Still, even I have questions about how effective the Union actually has been for its stated core purpose, which was to promote interoperability. Oh, don't get me wrong, we know it's all about making money if you want to get into the realpolitik. However, since the initial commitment between the two companies in 2006, what exactly in terms of Linux and Windows interoperability has been achieved as a result of this partnership?

Well there's... Mono? Sure, Novell has access to Microsoft's developers and documentation for re-implementing .NET on Linux, but Microsoft has hardly made a college try to help Novell actually FINISH Mono or commit programmers to the effort.  Hell, if Microsoft took one million dollars of that hundred million, and earmarked a few of its .NET developers as consulting staff to Novell for 3 years, you can bet they would get to parity with the one on Windows, at least so it isn't always broken with the latest implementation of whatever API. Now, I'm not blaming Microsoft for not being open with Novell -- it's not their implicit responsibility to build Open Source projects -- Mono is a Novell sponsored, community effort. But if Microsoft really wants to see .NET running on literally every OS, then Mono is going to need more than just "here's our docs and call our guys and come on campus whenever you want when you need help, Miguel. Oh and by the way, have some free Diet Cokes and go use our Starbucks in the lounge."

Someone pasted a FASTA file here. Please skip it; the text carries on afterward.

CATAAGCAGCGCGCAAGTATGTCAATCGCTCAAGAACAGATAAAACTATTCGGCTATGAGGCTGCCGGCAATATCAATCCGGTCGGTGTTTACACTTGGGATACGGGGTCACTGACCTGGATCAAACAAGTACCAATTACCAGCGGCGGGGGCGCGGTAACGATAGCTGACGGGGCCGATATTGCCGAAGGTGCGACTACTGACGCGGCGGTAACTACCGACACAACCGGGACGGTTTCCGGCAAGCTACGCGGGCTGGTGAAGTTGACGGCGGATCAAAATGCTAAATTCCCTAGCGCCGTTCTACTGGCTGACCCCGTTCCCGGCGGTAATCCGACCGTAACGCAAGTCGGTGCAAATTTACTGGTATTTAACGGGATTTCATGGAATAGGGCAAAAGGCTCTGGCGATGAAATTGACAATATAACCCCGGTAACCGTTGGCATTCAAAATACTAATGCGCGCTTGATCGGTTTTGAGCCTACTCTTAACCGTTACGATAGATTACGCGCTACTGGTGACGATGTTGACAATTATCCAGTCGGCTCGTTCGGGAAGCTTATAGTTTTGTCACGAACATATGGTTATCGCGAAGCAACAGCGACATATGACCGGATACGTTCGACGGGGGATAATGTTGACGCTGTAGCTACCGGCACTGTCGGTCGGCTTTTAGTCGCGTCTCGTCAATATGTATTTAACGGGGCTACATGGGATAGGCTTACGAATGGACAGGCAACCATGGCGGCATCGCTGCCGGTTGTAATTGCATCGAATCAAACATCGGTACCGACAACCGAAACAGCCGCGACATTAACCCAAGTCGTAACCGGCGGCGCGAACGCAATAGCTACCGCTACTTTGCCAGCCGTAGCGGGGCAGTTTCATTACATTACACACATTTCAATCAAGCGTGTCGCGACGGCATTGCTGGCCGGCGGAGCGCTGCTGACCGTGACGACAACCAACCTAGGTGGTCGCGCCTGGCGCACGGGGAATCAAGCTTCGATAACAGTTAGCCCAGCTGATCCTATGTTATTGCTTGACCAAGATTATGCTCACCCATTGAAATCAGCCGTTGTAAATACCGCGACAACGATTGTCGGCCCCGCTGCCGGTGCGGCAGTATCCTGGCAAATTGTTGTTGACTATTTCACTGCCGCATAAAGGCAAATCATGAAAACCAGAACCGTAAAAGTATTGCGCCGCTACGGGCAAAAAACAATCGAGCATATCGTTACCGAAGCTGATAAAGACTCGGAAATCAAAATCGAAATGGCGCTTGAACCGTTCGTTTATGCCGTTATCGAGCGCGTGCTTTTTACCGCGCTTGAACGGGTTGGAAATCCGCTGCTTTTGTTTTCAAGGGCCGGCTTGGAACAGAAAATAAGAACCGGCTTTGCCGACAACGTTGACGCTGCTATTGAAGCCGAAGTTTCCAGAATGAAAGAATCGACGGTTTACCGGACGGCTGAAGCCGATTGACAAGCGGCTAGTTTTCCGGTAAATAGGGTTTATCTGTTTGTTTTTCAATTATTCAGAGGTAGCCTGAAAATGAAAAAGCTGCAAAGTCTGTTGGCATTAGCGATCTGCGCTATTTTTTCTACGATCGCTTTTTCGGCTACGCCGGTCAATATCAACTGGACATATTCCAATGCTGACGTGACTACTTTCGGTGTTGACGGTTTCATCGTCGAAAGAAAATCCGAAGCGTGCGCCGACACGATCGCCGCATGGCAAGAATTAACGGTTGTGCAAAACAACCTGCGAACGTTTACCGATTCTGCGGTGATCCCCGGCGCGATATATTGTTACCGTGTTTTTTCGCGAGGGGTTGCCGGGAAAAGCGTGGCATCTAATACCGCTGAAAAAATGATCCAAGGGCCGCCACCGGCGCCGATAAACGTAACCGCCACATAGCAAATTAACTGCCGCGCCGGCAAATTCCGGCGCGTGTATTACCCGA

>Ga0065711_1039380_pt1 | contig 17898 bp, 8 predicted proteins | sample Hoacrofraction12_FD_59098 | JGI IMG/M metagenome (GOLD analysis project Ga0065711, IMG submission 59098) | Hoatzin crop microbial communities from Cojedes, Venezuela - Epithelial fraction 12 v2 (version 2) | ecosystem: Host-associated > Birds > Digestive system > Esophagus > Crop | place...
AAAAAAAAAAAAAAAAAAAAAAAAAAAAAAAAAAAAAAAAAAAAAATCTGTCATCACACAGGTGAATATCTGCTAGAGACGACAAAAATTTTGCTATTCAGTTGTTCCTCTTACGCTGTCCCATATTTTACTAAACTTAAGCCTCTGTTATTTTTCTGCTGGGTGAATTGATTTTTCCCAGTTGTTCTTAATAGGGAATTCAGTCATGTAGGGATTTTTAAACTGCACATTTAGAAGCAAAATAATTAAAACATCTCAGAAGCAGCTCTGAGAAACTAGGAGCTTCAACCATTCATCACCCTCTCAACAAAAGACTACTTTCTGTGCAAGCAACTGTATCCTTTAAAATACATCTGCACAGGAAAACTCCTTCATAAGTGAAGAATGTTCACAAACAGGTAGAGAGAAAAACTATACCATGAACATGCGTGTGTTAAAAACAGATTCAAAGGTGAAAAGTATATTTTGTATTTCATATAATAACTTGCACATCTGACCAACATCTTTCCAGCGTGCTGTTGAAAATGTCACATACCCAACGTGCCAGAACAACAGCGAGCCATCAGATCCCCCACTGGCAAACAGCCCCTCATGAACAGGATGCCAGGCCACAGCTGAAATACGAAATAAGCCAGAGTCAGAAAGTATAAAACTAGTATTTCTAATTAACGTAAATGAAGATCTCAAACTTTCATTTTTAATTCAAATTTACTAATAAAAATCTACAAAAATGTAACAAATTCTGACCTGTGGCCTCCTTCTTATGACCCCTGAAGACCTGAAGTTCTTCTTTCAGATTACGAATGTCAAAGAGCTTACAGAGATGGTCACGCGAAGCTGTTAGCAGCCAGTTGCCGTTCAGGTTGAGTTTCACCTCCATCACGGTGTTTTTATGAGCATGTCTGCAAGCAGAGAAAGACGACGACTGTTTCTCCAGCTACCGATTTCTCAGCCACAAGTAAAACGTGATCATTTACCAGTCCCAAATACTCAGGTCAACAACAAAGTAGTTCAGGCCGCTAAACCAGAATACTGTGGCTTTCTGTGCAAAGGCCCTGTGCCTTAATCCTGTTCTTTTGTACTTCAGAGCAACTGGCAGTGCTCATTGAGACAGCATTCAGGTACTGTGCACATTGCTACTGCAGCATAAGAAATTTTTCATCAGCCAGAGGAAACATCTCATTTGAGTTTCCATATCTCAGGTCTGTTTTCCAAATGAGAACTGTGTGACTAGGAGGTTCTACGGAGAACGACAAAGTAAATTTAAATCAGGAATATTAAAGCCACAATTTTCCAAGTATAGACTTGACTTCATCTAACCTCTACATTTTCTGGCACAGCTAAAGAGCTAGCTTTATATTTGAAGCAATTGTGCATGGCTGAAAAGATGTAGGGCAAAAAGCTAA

And what about improving networking interoperability and such? Well, Novell had very little to do with that -- the EU forced Microsoft's hand into opening a whole bunch of documentation to the SAMBA folks. Still, I don't see a polished Active Directory implementation for Linux built by Novell that leverages anything SAMBA is doing. And Windows file formats on Linux? Granted, there has been some improvement in Novell's own OpenOffice.org implementation, but does it render Word, Excel and PowerPoint documents 100 percent flawlessly when you save and exchange data between the two platforms? No? Then I'd say they have a lot more work to do. For another million off that SUSE license commitment, why not lend some Microsoft Office people to Novell for a year to make PERFECT filters for Novell's OpenOffice.org implementation which they could then contribute to the upstream OpenOffice.org? And I'm not talking about Open XML support. I'm talking perfect support for existing Office file formats that people use right now.